Certified scuba divers should book a trip to Tulamben, where not one but two sunken ships await them. The USAT Liberty is one of the easiest wreck dives in the world as it’s accessible from shore and rarely has a current. Advanced divers should combine that wreck with a dive on the Boga, also called the Kubu. It houses sunken Buddha statues, pottery, and an actual car. Not certified? No problem. You can take an intro to scuba class or opt to snorkel on the USAT Liberty as its mast is near the surface.
Getting There: Tulamben’s dive sites are around 2 hours from Ubud. Since you need a guide to dive, it’s easiest to book a dive package with a certified operator that includes transportation, gear, a guide, and (usually) lunch and snacks.
Travel Tip: There are several dive sites in Tulamben, including reefs and drift dives. While the USAT Liberty is the most popular dive, it’s certainly not your only option.
Sekumpul and Gitgit Waterfalls: Go Chasing Waterfalls
You can't leave Bali without visiting at least one waterfall, and Sekumpul is the perfect choice for a dip in a dreamy swimming hole. North of Ubud, it's one of Bali's highest falls and close to picturesque (and popular) Gitgit Falls. If you haven't booked a tour in advance, you'll need to hire a mandatory guide in the Sekumpul waterfall parking lot. The cost depends on whether you'd like to view the waterfall or trek down to it. If you choose to trek, expect a 30-minute walk from the parking lot to the falls. A visit to Gitgit does not require a guide.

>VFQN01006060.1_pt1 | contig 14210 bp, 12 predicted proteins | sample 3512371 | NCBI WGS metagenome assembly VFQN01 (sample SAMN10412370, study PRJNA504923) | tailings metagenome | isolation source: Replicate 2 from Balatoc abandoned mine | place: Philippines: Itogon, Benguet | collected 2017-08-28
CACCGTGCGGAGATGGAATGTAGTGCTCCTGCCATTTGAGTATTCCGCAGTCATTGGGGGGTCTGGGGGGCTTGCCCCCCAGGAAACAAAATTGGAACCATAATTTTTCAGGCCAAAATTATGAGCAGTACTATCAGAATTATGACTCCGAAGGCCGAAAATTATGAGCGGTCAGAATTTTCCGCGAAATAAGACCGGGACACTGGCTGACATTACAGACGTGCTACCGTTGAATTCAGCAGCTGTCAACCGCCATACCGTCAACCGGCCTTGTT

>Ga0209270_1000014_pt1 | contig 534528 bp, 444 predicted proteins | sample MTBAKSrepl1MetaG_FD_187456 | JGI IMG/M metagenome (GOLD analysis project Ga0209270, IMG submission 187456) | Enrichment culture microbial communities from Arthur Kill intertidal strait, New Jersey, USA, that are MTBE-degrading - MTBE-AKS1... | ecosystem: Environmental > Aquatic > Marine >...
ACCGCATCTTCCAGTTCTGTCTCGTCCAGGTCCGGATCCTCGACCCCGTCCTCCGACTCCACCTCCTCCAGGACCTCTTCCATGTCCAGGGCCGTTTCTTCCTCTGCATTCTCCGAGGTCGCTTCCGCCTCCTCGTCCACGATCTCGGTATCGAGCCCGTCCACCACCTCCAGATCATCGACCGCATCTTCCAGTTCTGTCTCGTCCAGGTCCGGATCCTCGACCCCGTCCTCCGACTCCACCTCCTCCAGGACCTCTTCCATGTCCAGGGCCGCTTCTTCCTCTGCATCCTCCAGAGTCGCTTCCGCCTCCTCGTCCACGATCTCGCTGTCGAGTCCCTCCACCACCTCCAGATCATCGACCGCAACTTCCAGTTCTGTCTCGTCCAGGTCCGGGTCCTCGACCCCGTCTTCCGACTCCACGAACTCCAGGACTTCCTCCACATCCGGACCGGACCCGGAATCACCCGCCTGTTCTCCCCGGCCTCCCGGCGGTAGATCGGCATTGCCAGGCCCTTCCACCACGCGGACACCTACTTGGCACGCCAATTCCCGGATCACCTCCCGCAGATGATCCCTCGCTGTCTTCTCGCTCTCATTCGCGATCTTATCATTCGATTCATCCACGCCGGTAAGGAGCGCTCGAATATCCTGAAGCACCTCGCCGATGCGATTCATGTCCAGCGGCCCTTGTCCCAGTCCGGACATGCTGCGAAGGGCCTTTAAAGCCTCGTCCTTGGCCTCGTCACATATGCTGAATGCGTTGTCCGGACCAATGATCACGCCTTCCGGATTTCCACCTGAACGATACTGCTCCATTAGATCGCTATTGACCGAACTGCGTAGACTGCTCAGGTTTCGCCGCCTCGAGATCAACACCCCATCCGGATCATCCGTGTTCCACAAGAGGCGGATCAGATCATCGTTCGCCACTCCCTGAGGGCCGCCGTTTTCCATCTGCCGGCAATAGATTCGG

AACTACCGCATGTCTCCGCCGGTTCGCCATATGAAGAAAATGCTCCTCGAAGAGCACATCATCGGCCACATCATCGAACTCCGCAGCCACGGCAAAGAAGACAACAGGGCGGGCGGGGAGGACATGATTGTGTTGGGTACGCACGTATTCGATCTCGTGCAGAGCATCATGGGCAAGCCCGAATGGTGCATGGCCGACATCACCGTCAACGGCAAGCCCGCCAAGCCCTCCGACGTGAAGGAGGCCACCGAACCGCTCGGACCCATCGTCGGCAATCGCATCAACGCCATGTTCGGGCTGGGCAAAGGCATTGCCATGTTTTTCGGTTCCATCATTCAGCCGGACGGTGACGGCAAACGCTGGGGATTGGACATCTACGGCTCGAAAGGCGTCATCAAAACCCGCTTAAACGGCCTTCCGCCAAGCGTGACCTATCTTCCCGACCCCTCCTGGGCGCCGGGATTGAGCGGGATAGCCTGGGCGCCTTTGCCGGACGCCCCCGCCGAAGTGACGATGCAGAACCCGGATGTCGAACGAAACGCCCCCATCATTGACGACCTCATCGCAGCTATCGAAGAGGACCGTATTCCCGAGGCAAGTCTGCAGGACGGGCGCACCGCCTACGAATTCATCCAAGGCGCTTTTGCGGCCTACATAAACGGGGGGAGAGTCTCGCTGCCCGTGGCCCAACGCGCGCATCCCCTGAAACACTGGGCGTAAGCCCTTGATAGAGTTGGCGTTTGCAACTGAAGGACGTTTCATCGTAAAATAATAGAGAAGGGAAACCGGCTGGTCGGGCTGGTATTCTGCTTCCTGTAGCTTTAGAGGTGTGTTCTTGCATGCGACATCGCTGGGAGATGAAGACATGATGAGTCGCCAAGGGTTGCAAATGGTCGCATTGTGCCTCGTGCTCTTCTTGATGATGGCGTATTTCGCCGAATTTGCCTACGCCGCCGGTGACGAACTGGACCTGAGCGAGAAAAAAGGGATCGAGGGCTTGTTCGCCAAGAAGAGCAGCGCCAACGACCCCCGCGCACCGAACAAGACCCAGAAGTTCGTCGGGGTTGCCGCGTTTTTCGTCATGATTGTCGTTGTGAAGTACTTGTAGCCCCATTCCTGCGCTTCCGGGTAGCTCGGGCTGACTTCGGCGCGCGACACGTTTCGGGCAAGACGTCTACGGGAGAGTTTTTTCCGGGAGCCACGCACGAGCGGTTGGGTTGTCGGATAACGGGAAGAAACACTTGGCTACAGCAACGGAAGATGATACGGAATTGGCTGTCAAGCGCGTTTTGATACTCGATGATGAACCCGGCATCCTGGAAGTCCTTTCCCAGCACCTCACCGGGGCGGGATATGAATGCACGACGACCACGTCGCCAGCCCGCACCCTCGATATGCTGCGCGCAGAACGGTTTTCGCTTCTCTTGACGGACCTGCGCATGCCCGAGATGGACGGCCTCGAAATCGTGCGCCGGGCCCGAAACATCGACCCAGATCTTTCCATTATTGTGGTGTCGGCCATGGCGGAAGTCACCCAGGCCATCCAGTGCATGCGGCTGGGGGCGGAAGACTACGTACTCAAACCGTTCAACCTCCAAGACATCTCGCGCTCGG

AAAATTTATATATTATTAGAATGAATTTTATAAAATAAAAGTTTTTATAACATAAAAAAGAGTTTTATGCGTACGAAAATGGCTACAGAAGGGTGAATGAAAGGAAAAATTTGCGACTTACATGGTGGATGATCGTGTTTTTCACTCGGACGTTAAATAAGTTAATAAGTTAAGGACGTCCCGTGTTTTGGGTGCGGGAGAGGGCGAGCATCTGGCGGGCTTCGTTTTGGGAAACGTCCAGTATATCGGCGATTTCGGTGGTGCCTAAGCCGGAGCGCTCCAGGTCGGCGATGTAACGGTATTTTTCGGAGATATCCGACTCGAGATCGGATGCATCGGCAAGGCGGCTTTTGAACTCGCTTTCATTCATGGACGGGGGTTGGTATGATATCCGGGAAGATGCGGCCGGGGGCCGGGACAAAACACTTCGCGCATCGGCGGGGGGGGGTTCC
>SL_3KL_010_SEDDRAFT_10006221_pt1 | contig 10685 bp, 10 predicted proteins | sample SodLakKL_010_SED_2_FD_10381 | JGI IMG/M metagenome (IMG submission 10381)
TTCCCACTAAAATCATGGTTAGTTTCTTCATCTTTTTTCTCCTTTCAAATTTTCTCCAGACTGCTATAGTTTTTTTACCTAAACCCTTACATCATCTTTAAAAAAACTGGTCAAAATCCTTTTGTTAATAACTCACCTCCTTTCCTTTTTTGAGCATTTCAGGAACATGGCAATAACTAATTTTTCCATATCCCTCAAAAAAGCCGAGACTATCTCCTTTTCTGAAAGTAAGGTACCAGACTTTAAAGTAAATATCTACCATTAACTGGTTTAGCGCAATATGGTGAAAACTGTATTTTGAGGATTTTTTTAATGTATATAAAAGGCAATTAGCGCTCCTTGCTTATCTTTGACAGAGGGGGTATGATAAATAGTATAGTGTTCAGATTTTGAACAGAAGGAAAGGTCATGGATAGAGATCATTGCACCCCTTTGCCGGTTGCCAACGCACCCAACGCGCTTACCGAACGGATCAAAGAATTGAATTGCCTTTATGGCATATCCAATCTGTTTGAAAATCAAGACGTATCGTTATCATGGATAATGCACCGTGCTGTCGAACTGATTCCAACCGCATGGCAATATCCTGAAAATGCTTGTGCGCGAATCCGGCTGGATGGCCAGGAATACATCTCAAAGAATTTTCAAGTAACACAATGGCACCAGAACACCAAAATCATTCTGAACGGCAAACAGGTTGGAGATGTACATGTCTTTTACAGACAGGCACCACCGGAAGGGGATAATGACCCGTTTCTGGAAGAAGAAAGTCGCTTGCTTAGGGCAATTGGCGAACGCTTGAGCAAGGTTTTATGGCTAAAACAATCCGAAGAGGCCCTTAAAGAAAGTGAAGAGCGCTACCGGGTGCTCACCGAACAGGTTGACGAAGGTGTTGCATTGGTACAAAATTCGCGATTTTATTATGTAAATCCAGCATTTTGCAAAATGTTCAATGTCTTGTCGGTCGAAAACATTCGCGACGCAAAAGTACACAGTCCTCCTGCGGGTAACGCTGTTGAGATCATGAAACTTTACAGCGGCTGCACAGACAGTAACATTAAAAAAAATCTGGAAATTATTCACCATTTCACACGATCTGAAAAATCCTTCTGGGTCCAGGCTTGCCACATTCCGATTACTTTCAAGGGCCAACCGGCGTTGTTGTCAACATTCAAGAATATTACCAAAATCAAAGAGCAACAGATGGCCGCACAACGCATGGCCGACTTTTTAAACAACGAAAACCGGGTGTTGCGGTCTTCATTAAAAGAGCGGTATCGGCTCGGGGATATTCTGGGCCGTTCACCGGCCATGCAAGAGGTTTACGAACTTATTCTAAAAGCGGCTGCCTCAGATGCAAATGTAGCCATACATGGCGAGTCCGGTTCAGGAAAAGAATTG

Getting There: Sekumpul is 45 miles north of Ubud and Gitgit Falls is about 12 miles west of that.
Travel Tip: You don't need a guide to visit Gitgit, though enterprising scammers may try to sell you an expensive entry ticket in the parking lot. Ignore them and walk about 15 minutes towards the waterfall where you'll find an official ticket booth, plus a few small shops.
West Bali National Park: Snorkel and Trek the Day Away
Birdwatching may not sound thrilling, but it’s hard not to be captivated by the more than 150 different species of birds living in this massive park. Life underwater is equally diverse, so if hiking isn’t your thing, join in on a boat snorkeling trip around Menjangan island. Park entry is 200,000 rupiah per person with extra fees for activities like guided hikes or snorkeling.
Getting There: The National Park is about 85 miles from Ubud. It’s best to leave early to beat traffic and have the full day to snorkel, trek, spot wildlife, and relax on the beaches. If you’re passionate about birdwatching, plan to leave Ubud by 4 a.m. to see the birds when they’re most active.
Travel Tip: There’s nowhere to buy food or drinks in the park, so bring everything you’ll need with you (including extra water if you’re planning to hike).
Bangli: Stoll Through a Traditional Village